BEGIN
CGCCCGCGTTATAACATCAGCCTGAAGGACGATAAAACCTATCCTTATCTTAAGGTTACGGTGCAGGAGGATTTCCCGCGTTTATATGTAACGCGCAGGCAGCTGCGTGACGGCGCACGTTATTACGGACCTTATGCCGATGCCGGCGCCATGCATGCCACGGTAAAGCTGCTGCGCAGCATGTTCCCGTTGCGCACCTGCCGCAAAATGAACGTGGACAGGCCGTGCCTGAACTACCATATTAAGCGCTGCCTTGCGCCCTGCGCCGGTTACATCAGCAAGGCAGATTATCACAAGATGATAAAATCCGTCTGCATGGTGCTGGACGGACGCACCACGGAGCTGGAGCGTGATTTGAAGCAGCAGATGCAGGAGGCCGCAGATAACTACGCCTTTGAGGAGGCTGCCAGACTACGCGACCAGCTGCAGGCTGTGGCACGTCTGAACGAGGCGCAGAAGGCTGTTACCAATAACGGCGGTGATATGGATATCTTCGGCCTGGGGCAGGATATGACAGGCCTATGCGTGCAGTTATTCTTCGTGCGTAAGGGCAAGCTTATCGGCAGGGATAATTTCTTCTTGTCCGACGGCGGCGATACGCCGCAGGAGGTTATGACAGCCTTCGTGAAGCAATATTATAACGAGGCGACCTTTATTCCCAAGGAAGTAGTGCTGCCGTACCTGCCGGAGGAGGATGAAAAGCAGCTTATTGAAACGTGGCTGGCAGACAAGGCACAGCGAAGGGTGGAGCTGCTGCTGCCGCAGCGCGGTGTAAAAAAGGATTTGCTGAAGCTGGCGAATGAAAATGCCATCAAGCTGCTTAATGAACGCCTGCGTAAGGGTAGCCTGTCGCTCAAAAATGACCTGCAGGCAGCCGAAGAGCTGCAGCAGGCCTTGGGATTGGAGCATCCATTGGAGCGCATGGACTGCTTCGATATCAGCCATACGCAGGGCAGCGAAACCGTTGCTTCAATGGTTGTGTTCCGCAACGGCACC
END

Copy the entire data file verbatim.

CGCCCGCGTTATAACATCAGCCTGAAGGACGATAAAACCTATCCTTATCTTAAGGTTACGGTGCAGGAGGATTTCCCGCGTTTATATGTAACGCGCAGGCAGCTGCGTGACGGCGCACGTTATTACGGACCTTATGCCGATGCCGGCGCCATGCATGCCACGGTAAAGCTGCTGCGCAGCATGTTCCCGTTGCGCACCTGCCGCAAAATGAACGTGGACAGGCCGTGCCTGAACTACCATATTAAGCGCTGCCTTGCGCCCTGCGCCGGTTACATCAGCAAGGCAGATTATCACAAGATGATAAAATCCGTCTGCATGGTGCTGGACGGACGCACCACGGAGCTGGAGCGTGATTTGAAGCAGCAGATGCAGGAGGCCGCAGATAACTACGCCTTTGAGGAGGCTGCCAGACTACGCGACCAGCTGCAGGCTGTGGCACGTCTGAACGAGGCGCAGAAGGCTGTTACCAATAACGGCGGTGATATGGATATCTTCGGCCTGGGGCAGGATATGACAGGCCTATGCGTGCAGTTATTCTTCGTGCGTAAGGGCAAGCTTATCGGCAGGGATAATTTCTTCTTGTCCGACGGCGGCGATACGCCGCAGGAGGTTATGACAGCCTTCGTGAAGCAATATTATAACGAGGCGACCTTTATTCCCAAGGAAGTAGTGCTGCCGTACCTGCCGGAGGAGGATGAAAAGCAGCTTATTGAAACGTGGCTGGCAGACAAGGCACAGCGAAGGGTGGAGCTGCTGCTGCCGCAGCGCGGTGTAAAAAAGGATTTGCTGAAGCTGGCGAATGAAAATGCCATCAAGCTGCTTAATGAACGCCTGCGTAAGGGTAGCCTGTCGCTCAAAAATGACCTGCAGGCAGCCGAAGAGCTGCAGCAGGCCTTGGGATTGGAGCATCCATTGGAGCGCATGGACTGCTTCGATATCAGCCATACGCAGGGCAGCGAAACCGTTGCTTCAATGGTTGTGTTCCGCAACGGCACC